foreign correspondent. He is desirous of the acquaintance of some American painter in England, and it has struck me that you might enable him
to make his communications to the Mirror serviceable to the cause of the
Fine Arts in this country.
I am Sir
With the greatest respect and esteem
Your obt. Servt
WILLIAM C. BRYANT
MANUSCRIPT: New York State Library ADDRESS: Thomas Cole Esq.
This is Bryant's earliest known letter to Thomas Cole ( 1801-1848), with whom
he became acquainted soon after moving to New York. Cole had left his native England at eighteen, and after study at the Pennsylvania Academy of the Fine Arts and
several years as a wood-engraver and itinerant portrait-painter in Ohio, had come to New York in 1825. A founder of the National Academy in 1826 and a contributor to The Talisman, Cole had become an intimate of Bryant's by the time he left in June
1829 for three years of study in England and Italy. Bryant marked his departure with
a sonnet, "To Cole the Painter on his Departure for Europe," published in The Talisman for 1830. See Poems ( 1876), p. 181. By then Cole was the leading landscape-painter
in what would later become known as the Hudson River School. See Gardner and Feld, American Paintings I, pp. 223-224; Bryant II, "Poetry and Painting," pp. 860- 861, 874-882; Merritt, Thomas Cole, pp. 12-14.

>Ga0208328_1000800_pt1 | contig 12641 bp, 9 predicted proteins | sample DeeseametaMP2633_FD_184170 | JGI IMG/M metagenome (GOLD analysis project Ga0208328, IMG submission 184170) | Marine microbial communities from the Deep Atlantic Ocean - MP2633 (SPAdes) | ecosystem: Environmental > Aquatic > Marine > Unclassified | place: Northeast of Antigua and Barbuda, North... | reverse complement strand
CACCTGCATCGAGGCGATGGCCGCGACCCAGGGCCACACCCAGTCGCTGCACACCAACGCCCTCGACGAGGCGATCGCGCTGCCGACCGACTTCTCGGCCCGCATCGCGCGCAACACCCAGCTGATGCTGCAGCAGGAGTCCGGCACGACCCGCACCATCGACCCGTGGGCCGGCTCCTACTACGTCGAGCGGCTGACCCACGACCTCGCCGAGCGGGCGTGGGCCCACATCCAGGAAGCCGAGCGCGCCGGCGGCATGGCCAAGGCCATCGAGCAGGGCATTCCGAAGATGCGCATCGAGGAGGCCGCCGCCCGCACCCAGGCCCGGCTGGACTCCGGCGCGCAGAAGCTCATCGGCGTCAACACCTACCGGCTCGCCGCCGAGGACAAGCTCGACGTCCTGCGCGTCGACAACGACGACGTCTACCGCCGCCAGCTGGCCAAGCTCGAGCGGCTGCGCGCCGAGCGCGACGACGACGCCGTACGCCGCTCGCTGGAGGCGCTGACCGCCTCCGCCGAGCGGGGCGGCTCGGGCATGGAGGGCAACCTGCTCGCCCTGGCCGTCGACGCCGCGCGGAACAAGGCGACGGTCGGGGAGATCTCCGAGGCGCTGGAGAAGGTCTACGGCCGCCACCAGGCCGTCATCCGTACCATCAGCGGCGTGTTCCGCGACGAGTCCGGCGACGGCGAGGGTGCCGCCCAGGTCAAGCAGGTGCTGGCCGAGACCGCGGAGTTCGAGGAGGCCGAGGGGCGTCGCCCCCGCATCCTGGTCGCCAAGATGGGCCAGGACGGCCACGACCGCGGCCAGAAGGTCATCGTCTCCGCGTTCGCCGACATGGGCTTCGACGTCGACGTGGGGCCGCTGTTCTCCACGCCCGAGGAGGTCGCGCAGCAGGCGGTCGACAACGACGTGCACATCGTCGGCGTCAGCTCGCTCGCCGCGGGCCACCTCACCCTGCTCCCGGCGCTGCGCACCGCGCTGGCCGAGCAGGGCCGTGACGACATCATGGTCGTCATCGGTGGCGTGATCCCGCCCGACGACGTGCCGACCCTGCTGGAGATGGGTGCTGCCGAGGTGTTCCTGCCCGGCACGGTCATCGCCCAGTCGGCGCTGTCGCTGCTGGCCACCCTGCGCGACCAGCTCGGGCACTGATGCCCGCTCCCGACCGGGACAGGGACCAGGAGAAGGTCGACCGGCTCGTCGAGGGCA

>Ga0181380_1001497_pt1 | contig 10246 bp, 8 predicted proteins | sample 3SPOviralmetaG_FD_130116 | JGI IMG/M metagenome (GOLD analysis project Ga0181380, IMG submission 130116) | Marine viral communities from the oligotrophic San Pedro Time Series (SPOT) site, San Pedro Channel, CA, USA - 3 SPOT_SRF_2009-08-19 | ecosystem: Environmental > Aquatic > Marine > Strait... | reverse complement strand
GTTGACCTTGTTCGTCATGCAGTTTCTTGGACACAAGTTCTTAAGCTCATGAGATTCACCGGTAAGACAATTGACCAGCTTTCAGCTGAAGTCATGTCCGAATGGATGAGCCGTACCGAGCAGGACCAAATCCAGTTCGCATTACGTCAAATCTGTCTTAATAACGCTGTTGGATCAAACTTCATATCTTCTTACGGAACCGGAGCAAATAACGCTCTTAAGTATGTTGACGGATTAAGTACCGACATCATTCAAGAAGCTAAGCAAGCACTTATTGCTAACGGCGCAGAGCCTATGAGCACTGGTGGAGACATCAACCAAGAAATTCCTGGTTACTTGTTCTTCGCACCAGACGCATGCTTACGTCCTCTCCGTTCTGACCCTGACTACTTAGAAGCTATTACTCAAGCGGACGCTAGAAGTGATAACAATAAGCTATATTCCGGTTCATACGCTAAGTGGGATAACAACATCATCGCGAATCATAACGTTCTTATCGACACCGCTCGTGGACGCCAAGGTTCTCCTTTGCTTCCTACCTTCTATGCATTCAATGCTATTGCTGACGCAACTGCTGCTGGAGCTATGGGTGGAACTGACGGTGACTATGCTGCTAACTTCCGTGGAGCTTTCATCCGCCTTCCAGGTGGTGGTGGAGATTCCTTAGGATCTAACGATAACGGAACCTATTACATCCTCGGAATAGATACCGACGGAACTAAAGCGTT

William Cox ( 1805?-1847), like Cole, was an Englishman who had seen much
of America before coming to New York in 1825. In 1827, a printer in Jonathan Seymour's shop on John Street, he set type for the first Talisman volume, meanwhile composing a notice of the gift-book which, when published in the New-York Mirror,
greatly pleased the authors. For several years thereafter Cox's literary and dramatic
criticisms and familiar essays in the Mirror were widely admired. After his return to England he continued to write for that magazine, as well as for several British periodicals and the American Atlantic Club-Book. His Mirror articles were collected in
two volumes as Crayon Sketches ( New York, 1833), and reprinted in London and Edinburgh. From 1840 until his death Cox edited the Bristol Mercury in England. See Prose, I, 413; Taft, Minor Knickerbockers, pp. 266-267; John Paul Pritchard, Literary
Wise Men of Gotham: Criticism in New York, 1815-1860 ([ Baton Rouge] Louisiana
State University Press [ 1963]), pp. 124, 174-175.
220. To Cyrus Bryant
New York Dec 3, 1830.
Not long since I received a letter from you by some unknown hand.
It purported to have been sent to Hartford by Mr. Ford, but who brought
it to the office I was not able to learn, nor where he was to be found.
I presume however it was Mr. Ford, and that he either was going immediately out of town, or did not care to be incommoded by taking back any
1 I had Dr. Meade's books
2 by me for the Cummington Lyceum,
which I should have asked him to carry if I had seen him. I spoke to Verplanck about his books the other day--he said he had no copies--such of